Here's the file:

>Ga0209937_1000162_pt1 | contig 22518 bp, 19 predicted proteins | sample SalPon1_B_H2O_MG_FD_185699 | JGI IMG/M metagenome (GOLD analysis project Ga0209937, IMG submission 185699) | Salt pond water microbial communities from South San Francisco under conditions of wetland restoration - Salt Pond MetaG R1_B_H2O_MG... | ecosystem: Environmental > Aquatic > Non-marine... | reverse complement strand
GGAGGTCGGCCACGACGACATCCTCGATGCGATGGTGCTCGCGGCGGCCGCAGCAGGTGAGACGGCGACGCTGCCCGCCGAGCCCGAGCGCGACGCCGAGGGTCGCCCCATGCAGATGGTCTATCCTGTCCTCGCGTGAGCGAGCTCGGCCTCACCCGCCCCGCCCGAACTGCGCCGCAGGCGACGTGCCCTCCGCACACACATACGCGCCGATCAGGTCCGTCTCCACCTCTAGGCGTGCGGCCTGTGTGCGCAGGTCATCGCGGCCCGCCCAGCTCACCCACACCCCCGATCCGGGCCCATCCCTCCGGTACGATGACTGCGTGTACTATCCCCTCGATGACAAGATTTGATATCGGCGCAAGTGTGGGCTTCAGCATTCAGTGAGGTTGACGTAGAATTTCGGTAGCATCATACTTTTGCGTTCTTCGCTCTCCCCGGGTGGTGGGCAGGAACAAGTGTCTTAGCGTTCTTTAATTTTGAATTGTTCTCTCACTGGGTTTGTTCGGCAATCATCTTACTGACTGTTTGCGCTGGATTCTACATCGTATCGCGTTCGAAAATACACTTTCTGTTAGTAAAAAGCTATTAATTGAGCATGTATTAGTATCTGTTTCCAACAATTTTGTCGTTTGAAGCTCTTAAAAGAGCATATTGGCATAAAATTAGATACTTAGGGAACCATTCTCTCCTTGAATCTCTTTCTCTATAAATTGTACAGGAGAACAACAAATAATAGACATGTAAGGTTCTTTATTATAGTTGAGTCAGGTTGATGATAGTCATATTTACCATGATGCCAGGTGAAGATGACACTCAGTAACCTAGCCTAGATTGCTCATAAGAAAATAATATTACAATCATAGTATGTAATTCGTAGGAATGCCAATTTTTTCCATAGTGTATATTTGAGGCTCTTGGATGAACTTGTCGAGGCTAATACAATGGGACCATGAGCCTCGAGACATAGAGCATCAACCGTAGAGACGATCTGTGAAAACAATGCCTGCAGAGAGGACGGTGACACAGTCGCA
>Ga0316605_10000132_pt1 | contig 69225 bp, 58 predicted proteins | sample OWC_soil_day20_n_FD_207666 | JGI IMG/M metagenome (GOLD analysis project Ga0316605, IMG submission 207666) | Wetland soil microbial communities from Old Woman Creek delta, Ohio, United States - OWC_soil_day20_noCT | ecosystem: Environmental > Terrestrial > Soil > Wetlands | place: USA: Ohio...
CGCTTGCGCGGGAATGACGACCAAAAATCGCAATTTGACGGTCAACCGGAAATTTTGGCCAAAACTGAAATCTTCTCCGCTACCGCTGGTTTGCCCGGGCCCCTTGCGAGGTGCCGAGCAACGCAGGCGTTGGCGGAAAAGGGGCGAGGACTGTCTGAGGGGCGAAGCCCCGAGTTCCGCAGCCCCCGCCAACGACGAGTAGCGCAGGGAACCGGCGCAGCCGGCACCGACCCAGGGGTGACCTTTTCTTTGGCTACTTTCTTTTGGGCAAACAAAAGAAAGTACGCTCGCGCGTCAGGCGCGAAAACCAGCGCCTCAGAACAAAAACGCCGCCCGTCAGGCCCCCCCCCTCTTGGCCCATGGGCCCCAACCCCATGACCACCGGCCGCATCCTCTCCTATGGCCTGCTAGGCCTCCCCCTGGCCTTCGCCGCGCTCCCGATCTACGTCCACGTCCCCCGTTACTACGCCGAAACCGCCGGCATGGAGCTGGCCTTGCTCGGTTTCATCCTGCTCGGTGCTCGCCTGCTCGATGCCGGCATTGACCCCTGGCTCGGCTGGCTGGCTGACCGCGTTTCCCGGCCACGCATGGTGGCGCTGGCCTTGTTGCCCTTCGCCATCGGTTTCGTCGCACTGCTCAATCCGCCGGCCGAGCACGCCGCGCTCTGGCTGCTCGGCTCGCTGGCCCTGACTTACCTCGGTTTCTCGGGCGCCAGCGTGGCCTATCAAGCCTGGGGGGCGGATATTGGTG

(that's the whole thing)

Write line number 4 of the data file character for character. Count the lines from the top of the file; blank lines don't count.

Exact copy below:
CGCTTGCGCGGGAATGACGACCAAAAATCGCAATTTGACGGTCAACCGGAAATTTTGGCCAAAACTGAAATCTTCTCCGCTACCGCTGGTTTGCCCGGGCCCCTTGCGAGGTGCCGAGCAACGCAGGCGTTGGCGGAAAAGGGGCGAGGACTGTCTGAGGGGCGAAGCCCCGAGTTCCGCAGCCCCCGCCAACGACGAGTAGCGCAGGGAACCGGCGCAGCCGGCACCGACCCAGGGGTGACCTTTTCTTTGGCTACTTTCTTTTGGGCAAACAAAAGAAAGTACGCTCGCGCGTCAGGCGCGAAAACCAGCGCCTCAGAACAAAAACGCCGCCCGTCAGGCCCCCCCCCTCTTGGCCCATGGGCCCCAACCCCATGACCACCGGCCGCATCCTCTCCTATGGCCTGCTAGGCCTCCCCCTGGCCTTCGCCGCGCTCCCGATCTACGTCCACGTCCCCCGTTACTACGCCGAAACCGCCGGCATGGAGCTGGCCTTGCTCGGTTTCATCCTGCTCGGTGCTCGCCTGCTCGATGCCGGCATTGACCCCTGGCTCGGCTGGCTGGCTGACCGCGTTTCCCGGCCACGCATGGTGGCGCTGGCCTTGTTGCCCTTCGCCATCGGTTTCGTCGCACTGCTCAATCCGCCGGCCGAGCACGCCGCGCTCTGGCTGCTCGGCTCGCTGGCCCTGACTTACCTCGGTTTCTCGGGCGCCAGCGTGGCCTATCAAGCCTGGGGGGCGGATATTGGTG